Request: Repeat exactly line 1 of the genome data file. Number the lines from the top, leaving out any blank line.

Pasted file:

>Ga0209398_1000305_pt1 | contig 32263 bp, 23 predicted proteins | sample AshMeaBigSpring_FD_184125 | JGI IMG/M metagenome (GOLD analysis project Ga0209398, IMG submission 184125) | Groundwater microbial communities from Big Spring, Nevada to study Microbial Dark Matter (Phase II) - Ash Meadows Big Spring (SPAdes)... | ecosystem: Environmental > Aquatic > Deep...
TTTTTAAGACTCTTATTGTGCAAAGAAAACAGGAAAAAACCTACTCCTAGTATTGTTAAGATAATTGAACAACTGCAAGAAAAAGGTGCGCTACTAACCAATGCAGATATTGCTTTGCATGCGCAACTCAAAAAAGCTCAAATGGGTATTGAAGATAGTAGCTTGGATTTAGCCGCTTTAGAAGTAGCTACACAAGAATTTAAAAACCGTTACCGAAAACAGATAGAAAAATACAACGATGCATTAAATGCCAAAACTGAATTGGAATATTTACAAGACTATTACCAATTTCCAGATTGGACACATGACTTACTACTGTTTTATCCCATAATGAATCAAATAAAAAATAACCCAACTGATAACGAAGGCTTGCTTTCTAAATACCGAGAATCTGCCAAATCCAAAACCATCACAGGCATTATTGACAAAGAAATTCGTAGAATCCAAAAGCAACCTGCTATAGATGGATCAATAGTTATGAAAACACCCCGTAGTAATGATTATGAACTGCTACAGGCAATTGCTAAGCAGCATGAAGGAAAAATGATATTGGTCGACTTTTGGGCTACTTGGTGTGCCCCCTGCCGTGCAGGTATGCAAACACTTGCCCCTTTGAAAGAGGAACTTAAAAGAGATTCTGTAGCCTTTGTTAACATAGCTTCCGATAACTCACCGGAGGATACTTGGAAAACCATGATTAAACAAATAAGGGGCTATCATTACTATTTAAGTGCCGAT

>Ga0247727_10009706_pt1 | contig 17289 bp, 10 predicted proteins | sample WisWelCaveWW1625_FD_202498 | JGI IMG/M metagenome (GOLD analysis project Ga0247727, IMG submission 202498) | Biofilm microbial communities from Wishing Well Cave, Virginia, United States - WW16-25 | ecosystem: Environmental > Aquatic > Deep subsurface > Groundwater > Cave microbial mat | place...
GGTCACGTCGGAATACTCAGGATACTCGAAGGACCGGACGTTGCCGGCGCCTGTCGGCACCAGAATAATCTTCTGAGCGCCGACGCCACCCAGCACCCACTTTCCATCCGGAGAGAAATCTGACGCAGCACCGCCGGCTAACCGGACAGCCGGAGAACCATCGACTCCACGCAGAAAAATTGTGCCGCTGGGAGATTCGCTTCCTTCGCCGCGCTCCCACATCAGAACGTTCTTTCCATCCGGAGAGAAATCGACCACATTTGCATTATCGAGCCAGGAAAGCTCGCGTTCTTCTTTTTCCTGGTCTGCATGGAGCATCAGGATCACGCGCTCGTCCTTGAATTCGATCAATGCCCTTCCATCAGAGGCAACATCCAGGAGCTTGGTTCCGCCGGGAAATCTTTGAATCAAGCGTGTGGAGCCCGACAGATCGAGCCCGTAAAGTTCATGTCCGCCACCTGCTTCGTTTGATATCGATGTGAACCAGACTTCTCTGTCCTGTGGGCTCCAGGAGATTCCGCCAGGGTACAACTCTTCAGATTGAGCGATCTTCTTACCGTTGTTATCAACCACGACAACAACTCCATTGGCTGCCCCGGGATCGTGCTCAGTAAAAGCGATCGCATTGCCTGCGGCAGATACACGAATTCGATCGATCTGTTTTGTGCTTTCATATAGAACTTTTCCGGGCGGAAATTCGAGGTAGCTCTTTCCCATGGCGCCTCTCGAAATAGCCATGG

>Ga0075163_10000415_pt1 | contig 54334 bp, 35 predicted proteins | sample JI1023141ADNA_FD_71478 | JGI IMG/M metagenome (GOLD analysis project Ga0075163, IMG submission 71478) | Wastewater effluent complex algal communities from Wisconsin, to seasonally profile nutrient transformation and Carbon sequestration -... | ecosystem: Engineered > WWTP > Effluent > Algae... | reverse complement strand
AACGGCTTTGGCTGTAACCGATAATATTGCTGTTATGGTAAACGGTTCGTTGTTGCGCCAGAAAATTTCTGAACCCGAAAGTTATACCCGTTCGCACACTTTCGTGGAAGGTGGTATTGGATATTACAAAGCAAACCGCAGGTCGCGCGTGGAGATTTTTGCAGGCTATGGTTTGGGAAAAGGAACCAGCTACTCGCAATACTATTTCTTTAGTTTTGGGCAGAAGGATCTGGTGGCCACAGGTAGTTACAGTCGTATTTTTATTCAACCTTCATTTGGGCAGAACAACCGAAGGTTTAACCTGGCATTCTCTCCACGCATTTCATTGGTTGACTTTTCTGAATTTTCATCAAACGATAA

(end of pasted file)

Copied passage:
>Ga0209398_1000305_pt1 | contig 32263 bp, 23 predicted proteins | sample AshMeaBigSpring_FD_184125 | JGI IMG/M metagenome (GOLD analysis project Ga0209398, IMG submission 184125) | Groundwater microbial communities from Big Spring, Nevada to study Microbial Dark Matter (Phase II) - Ash Meadows Big Spring (SPAdes)... | ecosystem: Environmental > Aquatic > Deep...